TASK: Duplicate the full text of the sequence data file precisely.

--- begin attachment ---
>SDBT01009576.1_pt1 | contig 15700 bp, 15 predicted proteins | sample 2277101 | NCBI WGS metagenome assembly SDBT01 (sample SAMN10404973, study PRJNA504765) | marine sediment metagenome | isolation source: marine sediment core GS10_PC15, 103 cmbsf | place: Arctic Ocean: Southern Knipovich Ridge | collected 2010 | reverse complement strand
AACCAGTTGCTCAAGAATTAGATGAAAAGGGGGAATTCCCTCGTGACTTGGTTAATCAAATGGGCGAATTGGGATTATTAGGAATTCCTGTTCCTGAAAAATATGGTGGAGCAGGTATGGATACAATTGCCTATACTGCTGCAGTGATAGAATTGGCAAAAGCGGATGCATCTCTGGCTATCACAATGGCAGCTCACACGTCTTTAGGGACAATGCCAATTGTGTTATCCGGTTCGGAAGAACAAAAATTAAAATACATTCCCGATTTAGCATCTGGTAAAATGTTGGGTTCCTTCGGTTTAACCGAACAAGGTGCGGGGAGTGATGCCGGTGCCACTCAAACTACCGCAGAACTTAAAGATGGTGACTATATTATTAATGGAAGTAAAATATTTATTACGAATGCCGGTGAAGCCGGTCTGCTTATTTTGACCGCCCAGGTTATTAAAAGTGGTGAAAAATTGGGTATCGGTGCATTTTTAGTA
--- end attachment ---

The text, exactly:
>SDBT01009576.1_pt1 | contig 15700 bp, 15 predicted proteins | sample 2277101 | NCBI WGS metagenome assembly SDBT01 (sample SAMN10404973, study PRJNA504765) | marine sediment metagenome | isolation source: marine sediment core GS10_PC15, 103 cmbsf | place: Arctic Ocean: Southern Knipovich Ridge | collected 2010 | reverse complement strand
AACCAGTTGCTCAAGAATTAGATGAAAAGGGGGAATTCCCTCGTGACTTGGTTAATCAAATGGGCGAATTGGGATTATTAGGAATTCCTGTTCCTGAAAAATATGGTGGAGCAGGTATGGATACAATTGCCTATACTGCTGCAGTGATAGAATTGGCAAAAGCGGATGCATCTCTGGCTATCACAATGGCAGCTCACACGTCTTTAGGGACAATGCCAATTGTGTTATCCGGTTCGGAAGAACAAAAATTAAAATACATTCCCGATTTAGCATCTGGTAAAATGTTGGGTTCCTTCGGTTTAACCGAACAAGGTGCGGGGAGTGATGCCGGTGCCACTCAAACTACCGCAGAACTTAAAGATGGTGACTATATTATTAATGGAAGTAAAATATTTATTACGAATGCCGGTGAAGCCGGTCTGCTTATTTTGACCGCCCAGGTTATTAAAAGTGGTGAAAAATTGGGTATCGGTGCATTTTTAGTA